The assessment of JBS policies reveals concerning scores, indicating inadequate measures to prevent environmental harm and protect human rights. While some banks like Barclays scored relatively higher, others like Bradesco and BTG Pactual had alarmingly low scores, raising questions about their commitment to addressing crucial issues like deforestation and climate change.

The communities affected by these actions are now holding financial institutions supporting companies like JBS responsible for the environmental damage. In April 2024, the Parakanã people met with the Brazilian Development Bank (BNDES) to ask for reparation for the devastation of their territory, including by JBS suppliers. The Brazilian bank holds 20 percent of the shares of JBS and is therefore considered co-responsible for the impacts.

Royal Golden Eagle Group

The report also reveals mounting evidence that the multibillion-dollar Royal Golden Eagle Group (RGE), which says on its website “manages a group of world-class companies specializing in resource-based manufacturing,” operates numerous “shadow companies” and complex offshore ownership schemes to hide their destruction of forests across Indonesia. Banks have poured more than $4.5 billion into forest-risk pulp and paper-attributable loans and underwriting services for RGEʼs operations between 2019 and 2023.

However, none of the financial institutions assessed have adequate policies to mitigate the negative impacts. Scores for RGEʼs top creditors range from 1 percent to 24 percent, indicating a lack of comprehensive policy coverage regarding forest-risk commodity sectors.

Sinar Mas Group

Sinar Mas Group (SMG), Indonesiaʼs largest conglomerate, has attracted substantial financing, receiving more than $20.3 billion in credit since 2019. Its palm oil division alone obtained $3.7 billion, primarily from Indonesian and Malaysian banks, between 2019 and September 2023. Despite this financial backing, SMG faces accusations of human rights abuses, massive greenhouse gas emissions, and large-scale deforestation, mainly through its pulp and paper division, Asia Pulp and Paper (APP).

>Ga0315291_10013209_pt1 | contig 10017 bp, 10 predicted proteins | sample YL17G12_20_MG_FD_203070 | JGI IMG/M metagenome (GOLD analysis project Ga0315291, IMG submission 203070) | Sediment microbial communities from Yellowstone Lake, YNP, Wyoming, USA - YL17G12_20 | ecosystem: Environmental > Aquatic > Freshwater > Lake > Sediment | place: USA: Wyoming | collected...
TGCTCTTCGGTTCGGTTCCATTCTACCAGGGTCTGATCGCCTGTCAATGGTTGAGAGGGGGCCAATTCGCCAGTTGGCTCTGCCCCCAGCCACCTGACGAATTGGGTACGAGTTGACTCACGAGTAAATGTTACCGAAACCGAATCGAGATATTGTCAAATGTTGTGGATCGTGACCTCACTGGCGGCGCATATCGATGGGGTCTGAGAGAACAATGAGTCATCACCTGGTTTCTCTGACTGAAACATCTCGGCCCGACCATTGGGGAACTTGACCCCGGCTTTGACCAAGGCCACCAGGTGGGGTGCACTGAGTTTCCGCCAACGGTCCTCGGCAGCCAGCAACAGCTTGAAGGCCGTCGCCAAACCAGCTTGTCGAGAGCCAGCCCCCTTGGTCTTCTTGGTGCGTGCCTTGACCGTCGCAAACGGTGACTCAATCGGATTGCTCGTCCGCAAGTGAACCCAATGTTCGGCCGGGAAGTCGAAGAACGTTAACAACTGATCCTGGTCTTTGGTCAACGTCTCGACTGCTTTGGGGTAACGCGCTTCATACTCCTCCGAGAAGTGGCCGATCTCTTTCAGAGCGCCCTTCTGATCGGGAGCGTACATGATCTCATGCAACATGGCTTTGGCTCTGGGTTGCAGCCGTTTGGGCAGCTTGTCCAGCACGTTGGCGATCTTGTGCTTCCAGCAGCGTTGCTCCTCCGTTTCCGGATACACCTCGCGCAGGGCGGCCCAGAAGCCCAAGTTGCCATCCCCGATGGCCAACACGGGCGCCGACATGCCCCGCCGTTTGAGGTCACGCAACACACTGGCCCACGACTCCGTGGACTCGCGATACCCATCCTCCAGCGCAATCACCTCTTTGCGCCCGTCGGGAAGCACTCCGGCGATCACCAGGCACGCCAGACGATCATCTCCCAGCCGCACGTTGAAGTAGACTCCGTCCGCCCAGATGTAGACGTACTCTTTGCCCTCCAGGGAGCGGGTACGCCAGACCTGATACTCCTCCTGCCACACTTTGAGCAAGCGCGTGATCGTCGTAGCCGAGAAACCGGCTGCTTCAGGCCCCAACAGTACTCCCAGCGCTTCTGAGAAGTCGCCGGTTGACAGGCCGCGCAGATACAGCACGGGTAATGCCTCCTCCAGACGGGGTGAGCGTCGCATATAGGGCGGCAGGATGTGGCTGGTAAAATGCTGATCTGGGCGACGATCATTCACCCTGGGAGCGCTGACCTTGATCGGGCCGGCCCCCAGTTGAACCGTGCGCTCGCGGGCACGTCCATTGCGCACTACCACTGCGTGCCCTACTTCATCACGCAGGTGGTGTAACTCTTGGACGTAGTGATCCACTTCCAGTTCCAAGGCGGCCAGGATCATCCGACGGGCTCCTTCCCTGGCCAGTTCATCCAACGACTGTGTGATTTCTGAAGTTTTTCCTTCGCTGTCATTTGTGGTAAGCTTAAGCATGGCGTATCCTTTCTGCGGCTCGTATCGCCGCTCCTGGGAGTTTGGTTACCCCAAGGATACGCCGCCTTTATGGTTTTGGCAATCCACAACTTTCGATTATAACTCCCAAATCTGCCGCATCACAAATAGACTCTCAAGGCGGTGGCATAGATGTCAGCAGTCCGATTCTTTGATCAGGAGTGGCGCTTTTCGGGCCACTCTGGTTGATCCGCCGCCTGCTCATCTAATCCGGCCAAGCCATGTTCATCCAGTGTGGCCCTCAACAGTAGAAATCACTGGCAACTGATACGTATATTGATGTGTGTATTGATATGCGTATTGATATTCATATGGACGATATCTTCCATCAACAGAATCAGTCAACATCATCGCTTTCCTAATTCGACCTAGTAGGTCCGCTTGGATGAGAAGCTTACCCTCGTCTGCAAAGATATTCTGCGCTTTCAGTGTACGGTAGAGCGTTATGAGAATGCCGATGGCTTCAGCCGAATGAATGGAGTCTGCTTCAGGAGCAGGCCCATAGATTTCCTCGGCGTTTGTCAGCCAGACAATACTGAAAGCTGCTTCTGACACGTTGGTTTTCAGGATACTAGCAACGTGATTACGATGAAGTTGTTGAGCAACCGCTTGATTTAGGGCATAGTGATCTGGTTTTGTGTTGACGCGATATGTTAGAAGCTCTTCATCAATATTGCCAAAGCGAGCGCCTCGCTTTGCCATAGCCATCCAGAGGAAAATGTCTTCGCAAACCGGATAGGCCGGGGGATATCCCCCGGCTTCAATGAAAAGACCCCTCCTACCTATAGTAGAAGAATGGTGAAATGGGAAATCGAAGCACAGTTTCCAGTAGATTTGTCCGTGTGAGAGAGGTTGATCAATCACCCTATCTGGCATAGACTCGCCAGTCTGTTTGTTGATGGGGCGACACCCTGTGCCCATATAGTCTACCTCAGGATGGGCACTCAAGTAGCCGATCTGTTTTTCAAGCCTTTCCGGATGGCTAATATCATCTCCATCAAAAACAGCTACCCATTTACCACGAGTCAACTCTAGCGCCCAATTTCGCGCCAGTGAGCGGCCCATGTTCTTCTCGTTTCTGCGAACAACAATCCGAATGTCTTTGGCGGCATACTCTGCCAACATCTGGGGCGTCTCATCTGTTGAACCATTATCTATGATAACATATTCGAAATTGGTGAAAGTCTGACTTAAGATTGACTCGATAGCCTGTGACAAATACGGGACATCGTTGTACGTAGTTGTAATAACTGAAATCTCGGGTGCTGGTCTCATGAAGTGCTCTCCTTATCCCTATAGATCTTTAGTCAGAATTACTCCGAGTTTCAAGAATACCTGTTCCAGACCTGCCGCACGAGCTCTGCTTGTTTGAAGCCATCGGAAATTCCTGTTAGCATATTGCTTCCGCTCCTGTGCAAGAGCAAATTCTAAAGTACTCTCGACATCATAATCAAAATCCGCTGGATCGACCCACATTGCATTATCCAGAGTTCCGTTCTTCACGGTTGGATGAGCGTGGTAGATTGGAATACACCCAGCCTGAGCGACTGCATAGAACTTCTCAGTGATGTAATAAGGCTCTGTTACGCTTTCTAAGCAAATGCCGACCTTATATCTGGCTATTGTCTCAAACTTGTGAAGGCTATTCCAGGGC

The destruction of the Rawa Singkil Wildlife Reserve by illegal palm oil plantations linked to SMGʼs operations poses a significant concern, threatening biodiversity and local communitiesʼ well-being within the Leuser Ecosystem. Despite documented evidence, SMG and its subsidiaries have failed to address these issues adequately, raising questions about their commitment to sustainability.

The report evaluates the policies of banks and investors financing SMG, revealing a spectrum of approaches. Malaysian banks CIMB and Maybank and Dutch bank Rabobank exhibit more robust policies, scoring highest for the palm oil sector. However, Indonesian banks such as Bank Panin, BRI, and Japanese bank MUFG have notably weaker policies, indicating insufficient measures to address environmental and social risks.

What Governments and Financial Institutions Can Do

The report underscores the urgent need for financial institutions to adopt robust policies and due diligence measures to address environmental and social risks associated with companies like JBS and RGE. Failure to do so perpetuates ecological destruction and human rights abuses and exposes banks and investors to significant financial and reputational risks.

Critically, the report also advocates for governments to step in and mandate financial sector regulation necessary to safeguard society and the ecosystems we depend on, consistent with international public policy goals. This is a problem that ultimately demands stronger, more systemic interventions. These could include, for example, prohibiting the allocation of capital to certain sectors or corporations driving ecosystem destruction and legislating for meaningful sanctions against financial institutions that fail to align their lending and investment accordingly.




Your email address will not be published. Required fields are marked *